Now picture this grand old city with its 1,000 year old cathedrals and ancient buildings that have seen the coming and going of many a great army. As in many cities of this age there is a town square right at the center of the city. On one corner of the square is a church that has been there since medieval times. Atop the church is a line of gargoyles. There is one gargoyle that has been watching humans and trying to figure out what emotions are. He contemplates both laughter and sorrow as he watches what is unfolding beneath him. This is where the story starts with Zak Stevens delivering a haunting vocal that tells of this lone gargoyle and his endless quest for knowledge. Chilling piano work by Jon Oliva sets the tone as Zak begins:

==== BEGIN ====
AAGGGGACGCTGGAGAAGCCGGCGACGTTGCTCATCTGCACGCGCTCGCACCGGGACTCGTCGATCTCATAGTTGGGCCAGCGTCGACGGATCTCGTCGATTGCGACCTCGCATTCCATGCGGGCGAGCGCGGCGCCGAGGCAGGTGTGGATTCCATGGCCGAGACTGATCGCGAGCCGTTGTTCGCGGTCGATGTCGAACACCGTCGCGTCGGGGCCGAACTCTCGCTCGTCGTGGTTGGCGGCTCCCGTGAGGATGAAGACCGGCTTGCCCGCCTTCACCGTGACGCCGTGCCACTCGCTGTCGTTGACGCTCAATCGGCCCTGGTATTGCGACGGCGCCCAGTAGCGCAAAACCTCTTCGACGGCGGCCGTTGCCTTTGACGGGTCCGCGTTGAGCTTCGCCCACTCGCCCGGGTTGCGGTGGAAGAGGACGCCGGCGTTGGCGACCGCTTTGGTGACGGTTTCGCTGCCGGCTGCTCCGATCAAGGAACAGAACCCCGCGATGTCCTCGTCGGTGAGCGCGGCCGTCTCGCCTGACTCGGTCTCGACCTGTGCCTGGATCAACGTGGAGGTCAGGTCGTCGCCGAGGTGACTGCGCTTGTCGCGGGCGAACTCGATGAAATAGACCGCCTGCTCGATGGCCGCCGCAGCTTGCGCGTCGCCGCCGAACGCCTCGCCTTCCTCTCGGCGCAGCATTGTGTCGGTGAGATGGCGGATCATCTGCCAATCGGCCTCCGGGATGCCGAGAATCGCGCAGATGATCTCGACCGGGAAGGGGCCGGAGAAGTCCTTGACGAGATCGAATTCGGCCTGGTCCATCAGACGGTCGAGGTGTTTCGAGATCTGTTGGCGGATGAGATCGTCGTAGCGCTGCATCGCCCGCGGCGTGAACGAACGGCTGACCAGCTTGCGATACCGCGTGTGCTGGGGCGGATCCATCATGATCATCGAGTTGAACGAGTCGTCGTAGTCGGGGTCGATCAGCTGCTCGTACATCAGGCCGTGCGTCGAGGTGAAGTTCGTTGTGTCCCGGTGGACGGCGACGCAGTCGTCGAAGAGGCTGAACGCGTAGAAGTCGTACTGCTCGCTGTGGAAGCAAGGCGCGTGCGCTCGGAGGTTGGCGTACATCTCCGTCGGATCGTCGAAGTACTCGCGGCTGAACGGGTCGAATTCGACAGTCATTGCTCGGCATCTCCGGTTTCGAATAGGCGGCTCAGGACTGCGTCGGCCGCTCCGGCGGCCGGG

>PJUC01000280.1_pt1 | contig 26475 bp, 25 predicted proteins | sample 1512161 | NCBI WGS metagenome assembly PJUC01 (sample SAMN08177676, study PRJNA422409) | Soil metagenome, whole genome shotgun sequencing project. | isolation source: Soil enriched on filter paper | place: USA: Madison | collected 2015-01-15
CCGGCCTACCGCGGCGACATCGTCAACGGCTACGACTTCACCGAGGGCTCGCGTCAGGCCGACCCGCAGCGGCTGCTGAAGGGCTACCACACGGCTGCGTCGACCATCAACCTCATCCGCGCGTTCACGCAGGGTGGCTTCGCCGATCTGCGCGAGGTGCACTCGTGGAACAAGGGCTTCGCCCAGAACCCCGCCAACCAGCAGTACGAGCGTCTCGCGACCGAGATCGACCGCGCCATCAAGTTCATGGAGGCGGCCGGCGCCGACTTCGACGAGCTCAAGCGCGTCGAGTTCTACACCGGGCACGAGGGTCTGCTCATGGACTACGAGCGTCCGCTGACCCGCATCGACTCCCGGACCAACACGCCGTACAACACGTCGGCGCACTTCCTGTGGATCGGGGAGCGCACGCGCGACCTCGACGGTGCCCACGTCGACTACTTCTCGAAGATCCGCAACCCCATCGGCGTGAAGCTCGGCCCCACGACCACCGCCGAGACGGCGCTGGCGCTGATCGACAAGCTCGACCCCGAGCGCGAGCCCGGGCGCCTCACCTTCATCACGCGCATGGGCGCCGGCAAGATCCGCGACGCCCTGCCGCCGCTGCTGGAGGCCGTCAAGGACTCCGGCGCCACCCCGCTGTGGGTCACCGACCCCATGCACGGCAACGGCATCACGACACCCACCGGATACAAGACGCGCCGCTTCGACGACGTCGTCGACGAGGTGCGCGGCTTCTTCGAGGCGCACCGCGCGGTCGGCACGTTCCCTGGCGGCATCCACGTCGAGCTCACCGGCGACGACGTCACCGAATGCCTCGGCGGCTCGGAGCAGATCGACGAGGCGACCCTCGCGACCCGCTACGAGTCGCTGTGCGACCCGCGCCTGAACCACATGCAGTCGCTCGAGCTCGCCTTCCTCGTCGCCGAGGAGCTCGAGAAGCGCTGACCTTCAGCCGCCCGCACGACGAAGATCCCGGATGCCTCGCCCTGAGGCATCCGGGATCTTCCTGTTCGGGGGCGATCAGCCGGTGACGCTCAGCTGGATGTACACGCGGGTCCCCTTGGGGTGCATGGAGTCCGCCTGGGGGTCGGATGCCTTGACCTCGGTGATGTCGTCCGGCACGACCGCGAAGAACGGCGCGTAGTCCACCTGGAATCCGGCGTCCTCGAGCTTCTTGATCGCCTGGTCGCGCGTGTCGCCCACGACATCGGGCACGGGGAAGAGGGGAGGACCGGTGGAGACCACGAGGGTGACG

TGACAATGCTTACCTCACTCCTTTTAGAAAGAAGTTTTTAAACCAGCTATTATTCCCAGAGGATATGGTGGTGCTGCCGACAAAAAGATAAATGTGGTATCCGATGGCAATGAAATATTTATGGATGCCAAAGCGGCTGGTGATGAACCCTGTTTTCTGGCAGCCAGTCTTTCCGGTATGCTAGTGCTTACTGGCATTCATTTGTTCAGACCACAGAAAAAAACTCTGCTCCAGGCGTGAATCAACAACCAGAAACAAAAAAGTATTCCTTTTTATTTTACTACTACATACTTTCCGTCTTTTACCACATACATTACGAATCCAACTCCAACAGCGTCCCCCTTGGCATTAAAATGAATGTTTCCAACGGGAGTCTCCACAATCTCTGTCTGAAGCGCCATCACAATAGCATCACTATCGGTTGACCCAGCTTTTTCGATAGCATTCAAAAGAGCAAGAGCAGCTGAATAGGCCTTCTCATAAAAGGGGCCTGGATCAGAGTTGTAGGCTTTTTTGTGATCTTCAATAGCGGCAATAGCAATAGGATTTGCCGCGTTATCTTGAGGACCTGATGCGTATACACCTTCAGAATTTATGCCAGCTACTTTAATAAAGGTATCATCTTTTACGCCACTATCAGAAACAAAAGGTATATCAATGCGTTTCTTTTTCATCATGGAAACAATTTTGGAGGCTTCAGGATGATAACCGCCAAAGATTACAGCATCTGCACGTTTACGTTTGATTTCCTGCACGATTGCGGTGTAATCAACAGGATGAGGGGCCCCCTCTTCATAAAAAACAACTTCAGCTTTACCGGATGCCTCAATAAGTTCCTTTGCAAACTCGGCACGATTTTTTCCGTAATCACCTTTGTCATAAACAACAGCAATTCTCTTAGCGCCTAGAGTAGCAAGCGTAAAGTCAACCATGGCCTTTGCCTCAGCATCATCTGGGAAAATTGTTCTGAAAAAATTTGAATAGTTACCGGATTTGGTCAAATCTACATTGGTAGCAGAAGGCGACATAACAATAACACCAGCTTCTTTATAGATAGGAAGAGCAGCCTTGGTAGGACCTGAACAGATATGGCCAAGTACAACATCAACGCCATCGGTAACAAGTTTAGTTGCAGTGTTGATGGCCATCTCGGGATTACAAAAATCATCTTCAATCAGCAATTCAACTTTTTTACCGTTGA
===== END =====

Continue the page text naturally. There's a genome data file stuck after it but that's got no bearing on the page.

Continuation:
"In the town of Sarajevo, there's an old medieval square
There's a church aside one corner most believe was always there

It was built a thousand years before any now were born
And its glory was its belfry with its stones all gray... and worn

Now there's a gargoyle on that belfry and he's been up there for years
And he has watched and he has pondered: "What is laughter, what are tears?"

And he's never found his answers as he sees the years go by
But he watches and he wonders with his stone unblinking eyes."

With a rush of metal, the swirling music carries you off to a place where a gargoyle just might be sitting there, pondering the thoughts of humans. Can he comprehend what goes on in the minds of humans? That is the real question and one that Savatage is trying to answer.